Report

CO2 capture from humid flue gases and humid atmosphere using a microporous coppersilicate

See allHide authors and affiliations

Science  16 Oct 2015:
Vol. 350, Issue 6258, pp. 302-306
DOI: 10.1126/science.aab1680

eLetters is an online forum for ongoing peer review. Submission of eLetters are open to all. eLetters are not edited, proofread, or indexed.  Please read our Terms of Service before submitting your own eLetter.

Compose eLetter

Plain text

  • Plain text
    No HTML tags allowed.
  • Web page addresses and e-mail addresses turn into links automatically.
  • Lines and paragraphs break automatically.
Author Information
First or given name, e.g. 'Peter'.
Your last, or family, name, e.g. 'MacMoody'.
Your email address, e.g. higgs-boson@gmail.com
Your role and/or occupation, e.g. 'Orthopedic Surgeon'.
Your organization or institution (if applicable), e.g. 'Royal Free Hospital'.
Statement of Competing Interests
CAPTCHA

This question is for testing whether or not you are a human visitor and to prevent automated spam submissions.

Image CAPTCHA
Enter the characters shown in the image.

Vertical Tabs

  • CO2 capture: Challenge of co-reduction
    • Bingtao Zhao, Pollution Control Scientist, School of Energy and Power Engineering, University of Shanghai for Science and Technology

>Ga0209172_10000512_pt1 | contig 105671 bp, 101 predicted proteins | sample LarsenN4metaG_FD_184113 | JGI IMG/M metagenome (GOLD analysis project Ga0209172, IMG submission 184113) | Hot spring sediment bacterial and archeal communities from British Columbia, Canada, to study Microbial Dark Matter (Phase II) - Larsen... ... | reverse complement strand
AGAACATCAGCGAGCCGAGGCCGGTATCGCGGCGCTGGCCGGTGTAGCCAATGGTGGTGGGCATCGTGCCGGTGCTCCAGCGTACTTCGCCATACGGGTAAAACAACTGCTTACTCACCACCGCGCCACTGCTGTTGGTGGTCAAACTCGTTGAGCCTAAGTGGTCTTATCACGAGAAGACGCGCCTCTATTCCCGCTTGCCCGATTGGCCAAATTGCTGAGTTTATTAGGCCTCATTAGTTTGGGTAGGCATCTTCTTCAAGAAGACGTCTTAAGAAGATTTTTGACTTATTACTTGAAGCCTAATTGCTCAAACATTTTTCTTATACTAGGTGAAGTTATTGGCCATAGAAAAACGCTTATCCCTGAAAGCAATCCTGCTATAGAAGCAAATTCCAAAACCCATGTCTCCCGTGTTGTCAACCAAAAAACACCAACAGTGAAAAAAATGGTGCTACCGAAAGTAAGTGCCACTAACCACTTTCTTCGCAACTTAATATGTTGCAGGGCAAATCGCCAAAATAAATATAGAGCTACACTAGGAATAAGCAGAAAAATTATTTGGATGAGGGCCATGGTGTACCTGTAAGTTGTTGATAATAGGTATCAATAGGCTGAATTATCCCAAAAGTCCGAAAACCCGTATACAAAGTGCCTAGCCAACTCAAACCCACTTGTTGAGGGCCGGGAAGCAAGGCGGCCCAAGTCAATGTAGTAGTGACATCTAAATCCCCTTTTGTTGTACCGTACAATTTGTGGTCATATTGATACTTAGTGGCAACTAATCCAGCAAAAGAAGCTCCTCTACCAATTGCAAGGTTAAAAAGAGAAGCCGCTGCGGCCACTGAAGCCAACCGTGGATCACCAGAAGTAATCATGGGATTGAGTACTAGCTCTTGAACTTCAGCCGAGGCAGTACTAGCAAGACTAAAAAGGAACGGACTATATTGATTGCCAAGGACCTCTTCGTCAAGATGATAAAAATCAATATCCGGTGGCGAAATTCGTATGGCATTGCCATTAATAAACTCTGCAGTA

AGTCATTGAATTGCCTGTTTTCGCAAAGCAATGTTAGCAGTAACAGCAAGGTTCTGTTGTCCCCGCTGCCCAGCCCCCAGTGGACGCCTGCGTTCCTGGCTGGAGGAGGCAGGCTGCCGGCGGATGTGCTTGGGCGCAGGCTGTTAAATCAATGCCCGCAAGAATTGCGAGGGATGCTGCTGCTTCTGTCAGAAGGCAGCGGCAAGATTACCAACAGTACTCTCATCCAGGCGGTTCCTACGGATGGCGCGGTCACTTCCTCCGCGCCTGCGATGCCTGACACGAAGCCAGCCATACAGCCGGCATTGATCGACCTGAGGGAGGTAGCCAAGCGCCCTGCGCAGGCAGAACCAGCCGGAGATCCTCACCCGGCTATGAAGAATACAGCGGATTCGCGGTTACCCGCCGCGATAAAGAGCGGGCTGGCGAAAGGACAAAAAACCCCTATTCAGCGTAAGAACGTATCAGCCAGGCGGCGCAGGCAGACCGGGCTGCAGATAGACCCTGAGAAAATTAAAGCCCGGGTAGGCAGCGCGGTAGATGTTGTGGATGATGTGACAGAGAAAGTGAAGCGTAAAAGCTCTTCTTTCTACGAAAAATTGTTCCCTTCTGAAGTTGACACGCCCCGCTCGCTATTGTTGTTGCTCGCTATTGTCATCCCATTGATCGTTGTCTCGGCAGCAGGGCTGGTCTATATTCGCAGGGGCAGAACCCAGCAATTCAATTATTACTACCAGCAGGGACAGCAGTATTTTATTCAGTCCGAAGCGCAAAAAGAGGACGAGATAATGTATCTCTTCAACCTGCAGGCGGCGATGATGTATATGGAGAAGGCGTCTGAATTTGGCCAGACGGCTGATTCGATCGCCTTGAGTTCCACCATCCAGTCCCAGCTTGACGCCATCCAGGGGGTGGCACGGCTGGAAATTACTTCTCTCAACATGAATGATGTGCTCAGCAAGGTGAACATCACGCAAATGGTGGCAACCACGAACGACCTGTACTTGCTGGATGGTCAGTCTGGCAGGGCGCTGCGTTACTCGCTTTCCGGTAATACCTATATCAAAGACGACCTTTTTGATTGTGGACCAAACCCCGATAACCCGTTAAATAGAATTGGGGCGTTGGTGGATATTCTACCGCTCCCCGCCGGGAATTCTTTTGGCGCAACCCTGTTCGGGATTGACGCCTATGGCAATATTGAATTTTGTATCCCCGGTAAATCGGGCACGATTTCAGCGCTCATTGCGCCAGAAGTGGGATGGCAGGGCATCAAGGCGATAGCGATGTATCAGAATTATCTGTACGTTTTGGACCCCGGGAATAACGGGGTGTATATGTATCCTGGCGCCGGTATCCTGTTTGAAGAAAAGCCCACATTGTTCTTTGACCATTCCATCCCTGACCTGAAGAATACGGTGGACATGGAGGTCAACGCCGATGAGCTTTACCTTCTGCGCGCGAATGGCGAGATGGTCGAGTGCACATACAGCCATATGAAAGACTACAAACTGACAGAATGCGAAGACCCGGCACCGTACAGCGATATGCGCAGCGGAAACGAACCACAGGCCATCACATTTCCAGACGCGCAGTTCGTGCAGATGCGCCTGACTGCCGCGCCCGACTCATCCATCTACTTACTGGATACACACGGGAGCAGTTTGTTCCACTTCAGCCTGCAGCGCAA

In their report “CO2 capture from humid flue gases and humid atmosphere using a microporous coppersilicate” (16 Oct 2015, p. 302.), Datta et al. writes that the new microporous coppersilicate adsorbent can readily adsorb both H2O and CO2 but does not have H2O/CO2-sharing sites. CO2 adsorption also faces the challenge of co-capture particularly from real flue gases.

    In addition to the greenhouse gas CO2, real flues gases, e.g., from a power plant, contain the air pollutants such as SO2, NOx (primarily NO and NO2), mercury (elemental and oxidized) as well as particulate matter (PM). To date, it has been demonstrated that the integrated capture of those pollutants and CO2 could be more technic-Economical, e.g., by reducing approximately 17.4% of the total cost, as compared to the separately capture in series (1). In spite of that it has high CO2 capture performance with hydrothermal stability and reusability, this new adsorbent will be faced with the challenges once applied to integrated capture of CO2 from real flue gas: Can the absorbent be effectively modified as a high-performance adsorbent which simultaneously captures SO2, NO2 and CO2 and H2O without competitive interferences in flue gas? In case of coexistence of these air pollutants and greenhouse gas, what are the microcosmic mechanisms to accurately characterize their co-adsorption behaviors? Additionally, how is the net contribution to or combined effect on total CO2 emission reduction when comprehensively c...

    Show More
    Competing Interests: None declared.